(Courtesy Matt Davies)
In case you’ve been living in a box somewhere, things have been a tiny bit tense in the edu-political complex lately. Depending on where you are, where you teach or what the local political leanings of your community are, you may have experienced this week as either 1) business as usual, 2) a nightmare of controversy and miscommunication. Where you stand on the actual issue is moot. I’m not going to stand on one side or the other- at least not here. What I’m wondering, though, is how we as educators can use our new national pastimes- controversy and vitriol- as teaching tools. Disagreement isn’t really new, is it? There have always been- will always be- differences in our opinions, beliefs and values. What I think is new, however, is our inability to just disagree. We’re unwilling to say, “You know, I think you’re well intentioned and I think that you want the best for everyone involved, but I disagree with you on exactly how to achieve it so let’s keep talking,” without falling into an ad hominem frenzy.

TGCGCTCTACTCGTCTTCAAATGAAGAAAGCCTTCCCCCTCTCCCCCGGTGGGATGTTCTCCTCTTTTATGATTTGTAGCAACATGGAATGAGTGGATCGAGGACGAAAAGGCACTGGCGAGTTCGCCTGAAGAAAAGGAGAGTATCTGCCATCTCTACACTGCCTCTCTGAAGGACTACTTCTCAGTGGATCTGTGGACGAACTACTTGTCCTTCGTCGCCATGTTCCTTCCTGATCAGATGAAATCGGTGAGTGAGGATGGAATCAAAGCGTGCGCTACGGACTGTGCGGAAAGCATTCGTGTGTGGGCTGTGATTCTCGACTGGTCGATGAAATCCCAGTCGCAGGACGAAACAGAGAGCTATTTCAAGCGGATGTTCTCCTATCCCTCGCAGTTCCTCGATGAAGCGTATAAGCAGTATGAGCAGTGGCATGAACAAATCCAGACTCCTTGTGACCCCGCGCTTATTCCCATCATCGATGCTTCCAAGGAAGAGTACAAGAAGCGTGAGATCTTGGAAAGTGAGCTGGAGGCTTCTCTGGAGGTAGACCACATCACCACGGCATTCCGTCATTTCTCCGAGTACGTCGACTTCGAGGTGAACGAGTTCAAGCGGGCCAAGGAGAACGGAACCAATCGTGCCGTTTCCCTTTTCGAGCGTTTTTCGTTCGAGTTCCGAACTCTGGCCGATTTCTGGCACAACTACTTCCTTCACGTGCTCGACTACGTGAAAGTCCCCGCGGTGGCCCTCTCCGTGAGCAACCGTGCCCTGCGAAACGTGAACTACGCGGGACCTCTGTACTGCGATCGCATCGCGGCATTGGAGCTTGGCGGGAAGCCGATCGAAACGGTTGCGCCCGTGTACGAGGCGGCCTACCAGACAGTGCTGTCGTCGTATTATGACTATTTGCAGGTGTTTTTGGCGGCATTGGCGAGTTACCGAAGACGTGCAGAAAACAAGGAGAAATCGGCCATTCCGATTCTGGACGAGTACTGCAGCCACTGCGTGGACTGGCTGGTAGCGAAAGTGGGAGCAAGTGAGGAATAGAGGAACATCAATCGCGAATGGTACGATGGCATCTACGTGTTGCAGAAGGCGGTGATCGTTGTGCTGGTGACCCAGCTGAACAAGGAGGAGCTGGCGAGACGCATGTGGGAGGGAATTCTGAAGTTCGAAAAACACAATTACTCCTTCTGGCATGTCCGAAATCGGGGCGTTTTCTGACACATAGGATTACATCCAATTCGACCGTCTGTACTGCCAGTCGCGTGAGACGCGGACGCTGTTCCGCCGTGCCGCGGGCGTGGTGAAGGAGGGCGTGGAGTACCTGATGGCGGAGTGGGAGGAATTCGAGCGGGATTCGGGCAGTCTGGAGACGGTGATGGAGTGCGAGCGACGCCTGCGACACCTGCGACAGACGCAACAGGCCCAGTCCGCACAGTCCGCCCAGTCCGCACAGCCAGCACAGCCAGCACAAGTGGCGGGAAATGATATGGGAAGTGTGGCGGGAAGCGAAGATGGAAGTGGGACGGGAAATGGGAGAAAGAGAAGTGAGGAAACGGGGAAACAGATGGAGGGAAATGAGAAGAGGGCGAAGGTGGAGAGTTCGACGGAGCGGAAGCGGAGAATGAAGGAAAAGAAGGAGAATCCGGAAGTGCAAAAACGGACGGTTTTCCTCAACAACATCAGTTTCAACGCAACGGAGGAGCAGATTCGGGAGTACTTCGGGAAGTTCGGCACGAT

Talk about your teachable moments.
Now, I know we’re all held prisoner by too much curriculum and too little time, but Critical Skills teachers, of all people, also know that curriculum can emerge in unexpected places. How difficult would it be to craft a “controversy’ challenge? It would seem that having something ready for use whenever a new controversy- be it a school budget, a political difference, or global warming- moves into the students’ collective consciousness. Apparently elevating the level of adult discourse beyond name-calling and schoolyard bullying is going to fall to us- as so many things seem to. We have to model it for our students and help them figure out a path from a visceral retort to an intellectual response.
I’d love to hear how you’re doing it- or how you think others could.